Mazda CX-5 SUV - Interior & comfort
Tactile materials lend the Mazda CX-5 a real feeling of quality
As if the Volkswagen Tiguan wasn’t enough, the addition of the Skoda Kodiaq and SEAT Ateca to the latest CX-5’s long list of rivals means it has even tougher competition to live with. The previous model’s interior was attractive to look at, but couldn’t match the quality atmosphere of those cars from the VW Group.
For the latest model, Mazda has chosen to concentrate on improving feel rather than making big changes to the layout. There was nothing much wrong with the latter, so it has been wisely left alone. Most notably, the latest CX-5 is very quiet to travel in, with almost no noise from the tyres or the air as it passes over the car at speed. The CX-5 is very smooth, too, especially on the 17-inch wheels of the SE-L.
Mazda CX-5 dashboard
The CX-5’s dashboard has never wanted for visual flair; it actually shares something of the looks of the Mazda MX-5 sports car’s interior. However, while good to look at, it always fell a little short on tactile appeal compared to certain European rivals.
The latest CX-5 has changed that though – its interior is now even better quality than the VW Tiguan’s, having taken a big step forward over the previous model and with arguably more design appeal than the slightly dour German car. The dashboard layout hasn’t changed much – the individually recessed dials are as clear as ever and the major controls are logically placed.
The biggest visual change is that a larger 10.25-inch touchscreen infotainment system now sprouts from the top of the dashboard, where it looks rather neat, and there’s a rotary controller at your disposal to prevent undue stretching to access frequently used functions.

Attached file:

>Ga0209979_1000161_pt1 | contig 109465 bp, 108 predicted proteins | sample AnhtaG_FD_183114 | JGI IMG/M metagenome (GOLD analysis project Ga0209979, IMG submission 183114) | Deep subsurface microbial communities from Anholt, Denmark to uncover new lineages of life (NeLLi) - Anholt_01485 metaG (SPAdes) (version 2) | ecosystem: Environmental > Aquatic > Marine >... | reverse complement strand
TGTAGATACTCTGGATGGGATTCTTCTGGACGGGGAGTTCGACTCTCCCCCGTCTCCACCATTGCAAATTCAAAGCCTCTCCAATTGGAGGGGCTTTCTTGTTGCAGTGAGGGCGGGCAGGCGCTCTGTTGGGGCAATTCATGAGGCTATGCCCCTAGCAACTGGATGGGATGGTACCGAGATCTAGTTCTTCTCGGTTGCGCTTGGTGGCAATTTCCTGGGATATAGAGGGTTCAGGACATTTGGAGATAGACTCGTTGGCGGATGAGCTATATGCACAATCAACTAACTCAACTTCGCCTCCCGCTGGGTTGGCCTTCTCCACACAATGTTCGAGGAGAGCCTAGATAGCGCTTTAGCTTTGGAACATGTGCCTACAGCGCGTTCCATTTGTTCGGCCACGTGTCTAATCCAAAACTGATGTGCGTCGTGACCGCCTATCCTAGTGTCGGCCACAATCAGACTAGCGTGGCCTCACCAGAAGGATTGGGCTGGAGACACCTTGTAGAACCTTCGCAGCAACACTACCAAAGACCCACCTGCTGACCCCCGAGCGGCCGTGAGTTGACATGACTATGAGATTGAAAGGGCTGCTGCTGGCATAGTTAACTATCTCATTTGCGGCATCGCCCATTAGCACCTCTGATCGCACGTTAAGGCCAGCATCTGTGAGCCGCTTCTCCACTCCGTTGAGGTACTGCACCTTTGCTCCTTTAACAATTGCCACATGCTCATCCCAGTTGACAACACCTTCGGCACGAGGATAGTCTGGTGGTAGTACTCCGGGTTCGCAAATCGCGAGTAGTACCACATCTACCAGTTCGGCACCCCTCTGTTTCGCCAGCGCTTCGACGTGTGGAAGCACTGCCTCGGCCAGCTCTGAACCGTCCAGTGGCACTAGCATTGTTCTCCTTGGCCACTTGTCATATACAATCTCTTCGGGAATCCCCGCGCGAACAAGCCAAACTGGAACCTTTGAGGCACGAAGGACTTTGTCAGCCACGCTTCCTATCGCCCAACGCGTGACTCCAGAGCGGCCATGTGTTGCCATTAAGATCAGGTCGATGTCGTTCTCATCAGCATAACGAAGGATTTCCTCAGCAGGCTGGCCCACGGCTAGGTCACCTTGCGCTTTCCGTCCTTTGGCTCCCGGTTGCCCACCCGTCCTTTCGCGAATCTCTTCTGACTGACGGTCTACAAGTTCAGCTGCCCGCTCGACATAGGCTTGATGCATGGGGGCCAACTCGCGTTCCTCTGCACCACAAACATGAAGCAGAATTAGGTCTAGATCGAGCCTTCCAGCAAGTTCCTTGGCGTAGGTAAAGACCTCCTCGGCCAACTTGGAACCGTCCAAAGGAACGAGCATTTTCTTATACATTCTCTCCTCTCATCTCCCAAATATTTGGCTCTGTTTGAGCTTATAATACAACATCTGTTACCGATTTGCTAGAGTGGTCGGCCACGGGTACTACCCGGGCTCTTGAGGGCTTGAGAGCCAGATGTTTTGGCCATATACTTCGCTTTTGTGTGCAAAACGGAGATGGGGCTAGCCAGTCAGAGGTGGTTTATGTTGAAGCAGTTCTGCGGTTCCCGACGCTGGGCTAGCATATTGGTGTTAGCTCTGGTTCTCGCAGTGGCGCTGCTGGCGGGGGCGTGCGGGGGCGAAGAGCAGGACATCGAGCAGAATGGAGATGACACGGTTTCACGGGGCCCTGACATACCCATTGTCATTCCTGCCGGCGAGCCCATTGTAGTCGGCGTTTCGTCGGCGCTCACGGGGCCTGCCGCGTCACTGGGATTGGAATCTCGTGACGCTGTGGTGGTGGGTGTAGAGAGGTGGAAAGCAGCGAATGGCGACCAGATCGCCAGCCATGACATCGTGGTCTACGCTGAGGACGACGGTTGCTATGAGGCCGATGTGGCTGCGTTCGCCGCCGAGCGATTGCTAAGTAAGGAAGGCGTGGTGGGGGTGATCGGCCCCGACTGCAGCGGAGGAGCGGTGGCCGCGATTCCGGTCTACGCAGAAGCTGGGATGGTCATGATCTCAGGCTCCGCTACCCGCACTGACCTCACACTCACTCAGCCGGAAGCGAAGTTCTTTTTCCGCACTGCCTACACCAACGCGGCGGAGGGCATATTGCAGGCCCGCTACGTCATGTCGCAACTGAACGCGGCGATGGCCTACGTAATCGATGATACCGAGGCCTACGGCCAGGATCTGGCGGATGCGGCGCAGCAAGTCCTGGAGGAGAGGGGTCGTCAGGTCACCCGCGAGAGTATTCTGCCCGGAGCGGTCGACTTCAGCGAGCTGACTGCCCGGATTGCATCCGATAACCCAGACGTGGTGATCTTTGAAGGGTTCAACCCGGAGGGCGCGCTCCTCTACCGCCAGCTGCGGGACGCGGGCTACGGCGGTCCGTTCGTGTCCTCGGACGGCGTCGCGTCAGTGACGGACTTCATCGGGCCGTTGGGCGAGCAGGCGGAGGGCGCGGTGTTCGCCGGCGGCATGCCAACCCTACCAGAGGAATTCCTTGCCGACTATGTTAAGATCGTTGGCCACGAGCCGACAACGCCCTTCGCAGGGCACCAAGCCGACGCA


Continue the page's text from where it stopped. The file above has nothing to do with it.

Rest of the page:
The latest CX-5’s material upgrades are a lot more far-reaching than any design changes have been. If your fingers stray from the steering wheel, they’re likely to encounter soft-feel surfaces in all but the most out-of-the-way locations. The dashboard’s dark expanse is successfully enlivened by subtle chrome highlights that look upmarket rather than tacky.
For the money asked for a CX-5, you won’t feel short-changed by a lack of equipment. Only three trim levels are available and the less expensive SE-L is our favourite. It comes with sat nav, DAB radio and smartphone app integration via its 10.25-inch touchscreen, as well as dual-zone climate control, LED headlamps, 17-inch alloys and autonomous emergency braking (AEB). Apple CarPlay and Android Auto are standard across the CX-5 range.
Upgrading to Sport is fairly costly but brings a leather interior with power-adjustable heated seats up front. There’s a 10-speaker Bose stereo and heated steering wheel, too, while the looks are set off by a set of 19-inch wheels. Although the colour head-up display is a neat touch, none of this finery really makes the Sport any more functional, so we advise saving money and plumping for the great-value SE-L. The luxurious GT Sport sits at the top of the range, adding real-wood interior trim, Nappa leather seats (ventilated and heated up front, while the outer rear seats are heated), a sunroof and a more sophisticated dashboard display.
Buyers may also be drawn towards the stylish Kuro Edition, which currently sits between SE-L and Sport trims in price. This builds on SE-L spec with 19-inch black alloy wheels, black exterior trim (including the door mirror caps), a powered driver's seat and a powered tailgate.
One thing the Sport trim does have in its favour is that you can add certain optional safety features that aren’t available on the SE-L. These include blind-spot monitoring and active lane-keeping assistance, adaptive headlights and a 360-degree camera view.
There are also a number of dealer-fit options for the Mazda CX-5, which include illuminated sill strips, luggage storage compartments and protection fittings, as well as additional cup-holders and 12v sockets.
Mazda also offers a number of accessories. There's the ability to add upgraded alloy wheels, or even customise the exterior with a body styling kit. The key fob can be colour-coded to match the car or for added practicality, a tow bar and roof rails can be specified. Floor mats and boot liners are also likely to be popular.